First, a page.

Home Insights 6 Ways to Reduce Your Time To Hire
Reducing the time to hire is therefore of huge importance. The longer a job vacancy remains unfilled, the steeper the cost per hire, and the bigger the risk of losing high quality candidates – especially in a fast-moving industry such as property. What’s more, an extended hiring time can lead to significant disruption within a company, from understaffing issues to low morale among the current workforce, and it can even seriously impact on sales, revenues or your client experience.
At Deverell Smith, 34% of the property employers we work with are able to hire within 30 days; 27% are taking 1 to 3 months, and 39% are taking over 3 months. Surprisingly, the employers in skill short markets who are most at risk of the opportunity cost from time to hire are taking the longest to recruit. Often long-winded internal processes or existing teams being overworked and unable to allocate sufficient time to the hiring process are to blame for delays. However, taking a candid look at your approach and identifying potential bottlenecks can be the key to streamlining and speeding up your recruitment process.
It may be a cliché, but the adage of ‘If you fail to plan, you plan to fail’ is still very apt, especially when it comes to recruitment. A proactive rather than a reactive approach will allow you to determine your staffing needs early and make provisions for potential shortfalls in the future. This is particularly important in sectors where demand outstrips supply of quality candidates, such as news homes sales.
Forward-planning is key. Walk yourself through a possible scenario where three of your top team members leave. This will help identify and anticipate issues and prevent potential repercussions.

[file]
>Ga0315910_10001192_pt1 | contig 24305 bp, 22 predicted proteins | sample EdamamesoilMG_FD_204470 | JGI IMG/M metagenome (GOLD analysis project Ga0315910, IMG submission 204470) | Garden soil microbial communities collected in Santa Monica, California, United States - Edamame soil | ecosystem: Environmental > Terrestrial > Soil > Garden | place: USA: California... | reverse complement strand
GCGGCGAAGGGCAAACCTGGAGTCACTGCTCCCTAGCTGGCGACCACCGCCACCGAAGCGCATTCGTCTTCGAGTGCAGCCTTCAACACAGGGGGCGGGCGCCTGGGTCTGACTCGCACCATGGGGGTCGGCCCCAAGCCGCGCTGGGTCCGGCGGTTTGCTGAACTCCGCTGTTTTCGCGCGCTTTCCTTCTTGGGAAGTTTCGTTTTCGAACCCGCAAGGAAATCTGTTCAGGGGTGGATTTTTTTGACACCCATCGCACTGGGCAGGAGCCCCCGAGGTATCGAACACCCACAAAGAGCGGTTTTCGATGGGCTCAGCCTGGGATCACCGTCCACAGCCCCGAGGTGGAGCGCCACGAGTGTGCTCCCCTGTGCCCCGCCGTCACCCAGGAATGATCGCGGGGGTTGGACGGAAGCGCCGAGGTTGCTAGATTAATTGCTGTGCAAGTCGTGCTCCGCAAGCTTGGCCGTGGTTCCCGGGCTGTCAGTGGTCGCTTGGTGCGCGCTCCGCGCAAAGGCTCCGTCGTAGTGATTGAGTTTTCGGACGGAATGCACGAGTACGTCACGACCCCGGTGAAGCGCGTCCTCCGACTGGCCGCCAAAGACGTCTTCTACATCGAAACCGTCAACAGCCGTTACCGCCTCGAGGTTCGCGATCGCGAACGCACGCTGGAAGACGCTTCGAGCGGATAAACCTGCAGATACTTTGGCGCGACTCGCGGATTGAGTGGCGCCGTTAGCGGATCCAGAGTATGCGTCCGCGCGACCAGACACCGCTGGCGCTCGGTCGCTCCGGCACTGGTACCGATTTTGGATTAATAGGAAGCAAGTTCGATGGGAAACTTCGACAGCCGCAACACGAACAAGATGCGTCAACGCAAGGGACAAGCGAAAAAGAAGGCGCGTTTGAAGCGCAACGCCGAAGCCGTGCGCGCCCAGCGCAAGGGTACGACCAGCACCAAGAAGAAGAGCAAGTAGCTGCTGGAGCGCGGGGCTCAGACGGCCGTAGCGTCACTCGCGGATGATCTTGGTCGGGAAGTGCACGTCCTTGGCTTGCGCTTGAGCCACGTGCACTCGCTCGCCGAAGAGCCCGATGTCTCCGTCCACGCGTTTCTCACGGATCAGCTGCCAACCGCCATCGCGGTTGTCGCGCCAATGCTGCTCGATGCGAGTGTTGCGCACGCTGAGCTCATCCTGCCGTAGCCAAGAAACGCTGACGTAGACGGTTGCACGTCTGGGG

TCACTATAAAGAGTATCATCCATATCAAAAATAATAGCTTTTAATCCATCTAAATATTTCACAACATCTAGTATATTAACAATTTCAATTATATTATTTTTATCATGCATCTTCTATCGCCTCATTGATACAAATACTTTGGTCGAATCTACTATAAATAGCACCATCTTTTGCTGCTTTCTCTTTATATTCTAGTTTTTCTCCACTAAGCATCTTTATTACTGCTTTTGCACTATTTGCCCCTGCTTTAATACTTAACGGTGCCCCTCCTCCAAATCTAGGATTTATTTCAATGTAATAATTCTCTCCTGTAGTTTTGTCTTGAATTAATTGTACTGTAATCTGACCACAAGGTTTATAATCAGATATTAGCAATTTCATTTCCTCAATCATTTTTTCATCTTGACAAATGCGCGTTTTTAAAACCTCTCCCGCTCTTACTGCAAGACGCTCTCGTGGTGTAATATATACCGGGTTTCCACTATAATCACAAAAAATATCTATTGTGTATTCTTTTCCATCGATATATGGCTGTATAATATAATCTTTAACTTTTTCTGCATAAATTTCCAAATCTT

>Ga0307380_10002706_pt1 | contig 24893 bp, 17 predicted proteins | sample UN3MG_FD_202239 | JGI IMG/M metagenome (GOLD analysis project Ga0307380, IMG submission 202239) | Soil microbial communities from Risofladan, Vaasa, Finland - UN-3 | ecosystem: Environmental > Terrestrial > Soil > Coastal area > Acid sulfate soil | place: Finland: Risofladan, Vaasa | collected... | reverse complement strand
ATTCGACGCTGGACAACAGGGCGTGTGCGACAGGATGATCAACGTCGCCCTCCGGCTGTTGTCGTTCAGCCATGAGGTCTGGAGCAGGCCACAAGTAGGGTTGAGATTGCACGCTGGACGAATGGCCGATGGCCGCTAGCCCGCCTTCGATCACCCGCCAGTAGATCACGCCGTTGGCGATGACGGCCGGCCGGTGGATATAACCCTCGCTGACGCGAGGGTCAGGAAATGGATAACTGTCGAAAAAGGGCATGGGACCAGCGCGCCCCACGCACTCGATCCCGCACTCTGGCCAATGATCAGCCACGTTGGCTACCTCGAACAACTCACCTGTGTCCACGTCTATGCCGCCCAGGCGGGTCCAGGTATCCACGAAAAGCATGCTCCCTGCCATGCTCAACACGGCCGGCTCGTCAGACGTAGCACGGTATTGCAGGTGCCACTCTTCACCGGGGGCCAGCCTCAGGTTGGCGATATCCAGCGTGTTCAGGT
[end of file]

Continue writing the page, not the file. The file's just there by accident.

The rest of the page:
Make sure you have a plan in place for these scenarios to ensure you are ready with job specifications and even a pipeline of quality candidates for relevant future opportunities that you can draw on. This will save time, increase efficiency and but you that extra time need to be more selective.
Equally, analysing and staying ahead of employment trends within your organisation as well as market fluctuations will further help plan ahead and anticipate upcoming hiring needs. Define when your sector’s / company’s busy periods may be or whether there are key developments that may necessitate staff recruitment and put measures in place early. Remember, having a contingency plan is always better than fire-fighting.
Having a clear, defined and targeted job spec is the single most important step in the hiring process. It will help you screen for top talent and ensure you attract relevant candidates from the get-go, saving both time and money along the way. Be specific about the kind of skills, experience and qualifications you are looking for, so potential applicants know instantly whether they meet the requirements.
A clear job description is often an after-thought, but in fact, any HR department or recruiter should have a job spec for every single person within that company to hand at any given time – whether that’s an office junior or senior management. That way, you should be able to instruct a recruiter and advertise for a vacancy within 24 hours should the need arise.
The recruitment process can involve a lot of stakeholders and finding the time for them to all meet a candidate can result in them returning to an interview multiple times over weeks, sometimes months. This may mean losing out on your top choices, who can become frustrated with long-winded hiring processes and accept your competitor’s offer instead.
Before you begin the recruitment process, it’s worth getting everyone involved together to agree on a timeframe and work out exactly who needs to be engaged at which stage, as well as their availability. It’s one thing to find the right candidate; however, accelerating the interviewing and decision-making process is just as vital. Ensure good lines of communication between everyone at every stage and that you are on the same page in terms of job spec, calibre of candidates and any other factors or logistics that may play a part or could cause a delay.